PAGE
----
If you aim to be here for life, enjoy just doing it; collaborating with other creative people. That allows you to achieve more than the sum of the parts and it is a better formula for the long haul

Harriet Walter

Whether we are employed or not, there is always a lurking temptation for the actor to start seeing their work as nothing more than a way to pay the bills. This can lead to the dangerous territory of cynicism, bitterness and creative burnout (see section called Your Mental Health). Having reviewed the scientific happiness literature (yes, it does exist) and interviewed psychiatrists and psychologists, the resulting comment was uniform and adamant:

“You’re more than welcome to make fame and fortune your ultimate goal, but we won’t expect you to stick around for too long.”

Mental health professionals and scientific research were of one voice on this: fame and money are ephemeral and have no net contribution to happiness beyond the threshold of basic financial security. Now we’re all about financial security and mutual respect within the industry! But if you want to chase glamour, glitz and Gucci over a cliff, it’s a long way down and the bottom isn’t sounding too appealing…

Actors all: the fulfilment is in the work!

Intrinsically, we all know it. We remember those flashes of pure, unadulterated, creative joy that left indelible glows of happiness upon our memories: that staged play reading with those nutty mates in that crappy decaying warehouse, the joy you felt when you knew you’d truly nailed that scene, the wonder you felt when you witnessed something truly magical on a screen or a stage. Listen to the great man behind Bell Shakespeare, John Bell, on this wonderful ‘intrinsic’knowledge:

The experience is such that on a purely visceral level you know it’s worthwhile- you know it’s worth doing. You might not get that experience all that often, but when you do, it makes such an impact that you want to recreate that as often as possible for other people.  

John Bell

It is not the money nor the fame, but THE WORK that will permit you to create, to challenge, to change yourself, to alter people’s perceptions of the world and to explore the anxieties, the contradictions and paradoxes of humanity. As one of my interviewees said to me:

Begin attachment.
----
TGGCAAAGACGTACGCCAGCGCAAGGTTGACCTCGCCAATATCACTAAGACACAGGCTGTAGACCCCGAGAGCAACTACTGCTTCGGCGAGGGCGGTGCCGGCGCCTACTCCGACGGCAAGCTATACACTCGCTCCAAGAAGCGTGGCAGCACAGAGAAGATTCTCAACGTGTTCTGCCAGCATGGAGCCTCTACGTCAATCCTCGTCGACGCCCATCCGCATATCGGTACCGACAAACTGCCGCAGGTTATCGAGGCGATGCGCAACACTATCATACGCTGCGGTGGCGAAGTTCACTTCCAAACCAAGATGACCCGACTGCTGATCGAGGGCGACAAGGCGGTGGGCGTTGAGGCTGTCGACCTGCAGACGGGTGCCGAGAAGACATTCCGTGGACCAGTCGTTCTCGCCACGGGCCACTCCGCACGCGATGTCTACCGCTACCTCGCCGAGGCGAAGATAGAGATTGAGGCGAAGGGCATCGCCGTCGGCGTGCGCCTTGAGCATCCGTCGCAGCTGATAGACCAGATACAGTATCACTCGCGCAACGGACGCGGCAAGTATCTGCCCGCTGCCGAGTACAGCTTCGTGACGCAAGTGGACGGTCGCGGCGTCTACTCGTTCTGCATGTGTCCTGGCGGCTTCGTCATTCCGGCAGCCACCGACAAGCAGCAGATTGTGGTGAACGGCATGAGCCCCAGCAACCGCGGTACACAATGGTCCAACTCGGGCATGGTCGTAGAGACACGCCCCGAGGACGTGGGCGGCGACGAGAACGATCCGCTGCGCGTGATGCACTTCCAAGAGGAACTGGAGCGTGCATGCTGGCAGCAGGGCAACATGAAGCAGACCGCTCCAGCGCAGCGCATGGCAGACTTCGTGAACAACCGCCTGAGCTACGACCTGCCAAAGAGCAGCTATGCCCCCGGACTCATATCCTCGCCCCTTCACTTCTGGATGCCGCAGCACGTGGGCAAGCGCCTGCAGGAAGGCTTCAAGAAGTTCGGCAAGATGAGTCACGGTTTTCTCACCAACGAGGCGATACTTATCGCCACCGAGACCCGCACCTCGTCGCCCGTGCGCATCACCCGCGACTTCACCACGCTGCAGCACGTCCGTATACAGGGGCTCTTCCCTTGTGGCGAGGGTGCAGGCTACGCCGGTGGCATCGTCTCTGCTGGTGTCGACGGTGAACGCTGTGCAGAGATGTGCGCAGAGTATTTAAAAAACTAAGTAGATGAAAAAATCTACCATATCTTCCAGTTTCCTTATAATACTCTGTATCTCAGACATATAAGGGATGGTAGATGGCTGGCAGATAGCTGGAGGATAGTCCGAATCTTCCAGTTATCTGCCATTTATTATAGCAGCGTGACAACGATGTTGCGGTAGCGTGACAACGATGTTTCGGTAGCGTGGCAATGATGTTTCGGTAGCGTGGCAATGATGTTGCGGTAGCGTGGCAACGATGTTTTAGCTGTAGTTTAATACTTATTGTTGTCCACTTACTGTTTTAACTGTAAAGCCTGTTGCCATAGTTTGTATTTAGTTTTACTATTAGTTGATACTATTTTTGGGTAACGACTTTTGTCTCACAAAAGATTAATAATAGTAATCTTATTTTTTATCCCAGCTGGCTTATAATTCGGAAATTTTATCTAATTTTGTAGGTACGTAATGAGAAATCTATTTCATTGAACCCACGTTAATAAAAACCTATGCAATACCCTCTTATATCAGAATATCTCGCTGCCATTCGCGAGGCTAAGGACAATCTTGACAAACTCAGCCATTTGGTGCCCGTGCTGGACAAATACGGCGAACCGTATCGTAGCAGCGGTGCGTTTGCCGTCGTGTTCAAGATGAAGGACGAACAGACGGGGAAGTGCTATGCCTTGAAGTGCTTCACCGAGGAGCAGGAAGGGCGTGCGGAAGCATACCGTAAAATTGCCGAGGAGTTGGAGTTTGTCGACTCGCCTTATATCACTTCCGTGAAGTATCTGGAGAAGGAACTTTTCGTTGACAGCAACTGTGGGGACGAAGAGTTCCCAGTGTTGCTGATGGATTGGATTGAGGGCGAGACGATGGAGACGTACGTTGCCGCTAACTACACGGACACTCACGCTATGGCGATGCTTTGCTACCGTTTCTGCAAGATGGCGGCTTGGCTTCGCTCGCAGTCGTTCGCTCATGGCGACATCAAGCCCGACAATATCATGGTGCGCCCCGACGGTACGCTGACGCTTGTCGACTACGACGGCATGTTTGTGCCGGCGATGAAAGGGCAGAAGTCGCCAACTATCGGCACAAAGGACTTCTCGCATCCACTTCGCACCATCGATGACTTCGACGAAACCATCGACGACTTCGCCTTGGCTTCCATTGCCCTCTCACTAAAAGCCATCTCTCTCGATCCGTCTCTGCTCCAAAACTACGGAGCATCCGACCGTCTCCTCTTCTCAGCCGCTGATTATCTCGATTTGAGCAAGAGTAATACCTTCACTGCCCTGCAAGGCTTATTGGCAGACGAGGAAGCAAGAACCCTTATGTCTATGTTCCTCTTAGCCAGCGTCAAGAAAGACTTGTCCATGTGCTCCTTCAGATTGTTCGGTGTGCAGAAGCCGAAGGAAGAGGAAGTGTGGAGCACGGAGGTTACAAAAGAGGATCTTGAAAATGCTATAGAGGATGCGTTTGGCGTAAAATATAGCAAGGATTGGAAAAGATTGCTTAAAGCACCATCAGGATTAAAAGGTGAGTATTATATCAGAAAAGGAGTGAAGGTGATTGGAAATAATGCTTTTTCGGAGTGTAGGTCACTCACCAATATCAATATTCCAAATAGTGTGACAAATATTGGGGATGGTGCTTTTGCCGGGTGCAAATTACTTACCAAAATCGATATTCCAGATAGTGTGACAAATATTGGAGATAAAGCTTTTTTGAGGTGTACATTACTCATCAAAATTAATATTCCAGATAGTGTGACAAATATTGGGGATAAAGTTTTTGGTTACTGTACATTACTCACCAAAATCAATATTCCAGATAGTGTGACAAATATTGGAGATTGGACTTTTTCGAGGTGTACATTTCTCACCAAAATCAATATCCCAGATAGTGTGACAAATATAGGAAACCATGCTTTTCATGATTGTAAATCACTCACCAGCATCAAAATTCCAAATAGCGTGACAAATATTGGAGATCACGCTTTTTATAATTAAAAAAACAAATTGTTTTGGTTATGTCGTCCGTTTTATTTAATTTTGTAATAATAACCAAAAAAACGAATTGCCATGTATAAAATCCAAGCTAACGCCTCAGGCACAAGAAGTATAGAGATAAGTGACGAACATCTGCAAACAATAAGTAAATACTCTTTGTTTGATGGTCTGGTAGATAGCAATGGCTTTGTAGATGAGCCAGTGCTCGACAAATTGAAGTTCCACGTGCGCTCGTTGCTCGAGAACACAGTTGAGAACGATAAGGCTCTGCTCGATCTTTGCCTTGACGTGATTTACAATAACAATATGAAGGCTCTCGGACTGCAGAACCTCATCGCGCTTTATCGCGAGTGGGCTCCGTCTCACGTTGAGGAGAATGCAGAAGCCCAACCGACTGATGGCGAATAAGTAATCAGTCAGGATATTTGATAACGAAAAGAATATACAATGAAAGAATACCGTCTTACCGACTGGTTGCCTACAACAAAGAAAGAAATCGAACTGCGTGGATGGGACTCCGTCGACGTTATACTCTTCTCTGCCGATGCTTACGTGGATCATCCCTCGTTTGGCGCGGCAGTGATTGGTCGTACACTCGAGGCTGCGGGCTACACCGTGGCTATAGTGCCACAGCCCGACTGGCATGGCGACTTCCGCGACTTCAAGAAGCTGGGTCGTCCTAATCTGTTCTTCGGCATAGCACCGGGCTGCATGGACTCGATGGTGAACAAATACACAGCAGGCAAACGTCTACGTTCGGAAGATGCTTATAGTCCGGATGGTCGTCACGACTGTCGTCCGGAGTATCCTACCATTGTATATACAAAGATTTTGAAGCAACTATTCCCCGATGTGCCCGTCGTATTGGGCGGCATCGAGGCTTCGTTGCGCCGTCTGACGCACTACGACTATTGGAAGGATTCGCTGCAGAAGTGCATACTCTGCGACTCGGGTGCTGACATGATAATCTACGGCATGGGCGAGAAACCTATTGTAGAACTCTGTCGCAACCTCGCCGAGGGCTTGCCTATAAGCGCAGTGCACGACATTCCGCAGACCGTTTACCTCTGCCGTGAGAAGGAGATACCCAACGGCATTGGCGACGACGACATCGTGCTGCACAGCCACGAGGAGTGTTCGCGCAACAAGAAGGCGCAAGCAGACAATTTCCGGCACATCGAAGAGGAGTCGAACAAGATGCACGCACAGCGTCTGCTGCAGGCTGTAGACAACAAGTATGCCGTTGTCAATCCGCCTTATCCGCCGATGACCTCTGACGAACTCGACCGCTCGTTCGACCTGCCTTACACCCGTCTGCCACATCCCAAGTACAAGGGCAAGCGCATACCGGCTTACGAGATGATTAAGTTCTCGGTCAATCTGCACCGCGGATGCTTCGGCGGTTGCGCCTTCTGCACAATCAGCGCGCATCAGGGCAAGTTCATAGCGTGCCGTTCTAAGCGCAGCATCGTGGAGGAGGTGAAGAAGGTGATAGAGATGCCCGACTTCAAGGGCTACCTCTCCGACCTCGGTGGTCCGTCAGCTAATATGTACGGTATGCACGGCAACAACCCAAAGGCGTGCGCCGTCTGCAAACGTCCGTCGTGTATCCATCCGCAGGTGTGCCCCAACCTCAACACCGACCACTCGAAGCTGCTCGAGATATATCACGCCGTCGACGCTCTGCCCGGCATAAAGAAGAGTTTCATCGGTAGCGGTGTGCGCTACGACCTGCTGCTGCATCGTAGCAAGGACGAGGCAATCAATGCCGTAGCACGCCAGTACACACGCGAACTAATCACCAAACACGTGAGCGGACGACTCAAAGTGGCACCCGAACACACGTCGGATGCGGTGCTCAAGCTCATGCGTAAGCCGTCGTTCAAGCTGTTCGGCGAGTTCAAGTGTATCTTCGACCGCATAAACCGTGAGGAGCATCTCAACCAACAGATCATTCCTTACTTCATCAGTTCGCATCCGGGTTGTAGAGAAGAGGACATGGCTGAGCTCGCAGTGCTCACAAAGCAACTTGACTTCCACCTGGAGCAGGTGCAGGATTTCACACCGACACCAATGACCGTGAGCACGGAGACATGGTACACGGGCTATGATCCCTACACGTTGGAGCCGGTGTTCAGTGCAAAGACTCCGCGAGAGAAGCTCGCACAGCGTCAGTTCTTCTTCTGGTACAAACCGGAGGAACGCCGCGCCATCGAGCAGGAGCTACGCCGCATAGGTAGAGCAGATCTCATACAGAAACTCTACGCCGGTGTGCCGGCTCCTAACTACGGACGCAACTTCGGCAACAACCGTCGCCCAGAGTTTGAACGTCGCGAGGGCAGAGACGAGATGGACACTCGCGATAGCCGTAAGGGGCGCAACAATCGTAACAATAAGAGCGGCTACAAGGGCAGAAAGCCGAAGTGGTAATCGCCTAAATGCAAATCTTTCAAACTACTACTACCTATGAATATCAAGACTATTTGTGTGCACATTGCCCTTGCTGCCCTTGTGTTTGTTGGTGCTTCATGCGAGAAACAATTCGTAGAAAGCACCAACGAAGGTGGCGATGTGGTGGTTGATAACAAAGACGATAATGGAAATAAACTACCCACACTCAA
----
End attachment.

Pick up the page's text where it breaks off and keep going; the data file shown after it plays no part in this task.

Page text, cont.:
“There is always an irreplaceably unique quality to

 the happiness you get through creative achievement.”

You must love the work for its own sake! Not because it feeds some desperate narcissistic need, or because it’s what mummy always wanted you to do. It cannot be for any other reason but for the deep wonder of human connection and the pure joy of storytelling that acting provides.

If none of these high and lofty concepts are doing anything for you, I’d suggest going back to Breaking the Bubble Wrap and rereading ‘The Poet’s Letter To Rilke’ at the beginning of Section 2. Go ahead and ask yourself truthfully: ‘Must I do this?’.

LONG HAUL LIFE SAVERS:

  • Have humility. Engage in the art not because you want to be in it, but because you value it.

Always maintain engagement with the arts and be a supporter.As a creative entity, you are a part of the artistic community and deserve to interact with it. Sometimes, this will mean biting your tongue and resisting the urge to whinge and bitch about a show just because you reckon ‘I could have done that far better’. Watch it and enjoy the art for the art’s own sake. The art you see still has value, regardless of your level of personal involvement. Everybody involved in the project will have thrown their heart and soul into it to make things the best they possibly could. Remember, nobody deliberately creates something to be a disappointment. And don’t forget that by supporting independent film and theatre you are forging relationships with those makers who may indeed one day cast you.

  • When looking for other ways to pay the bills, aim for a job that involves communicating or connecting with people.

It could be anything from teaching to tour-guiding. Never forgo a search for a job that involves any modicum of script memorisation, storytelling or quality human interaction. These are all fantastically complementary skills to your true career and will allow you to use any ‘downtime’ as a time of constant nourishment for these key abilities.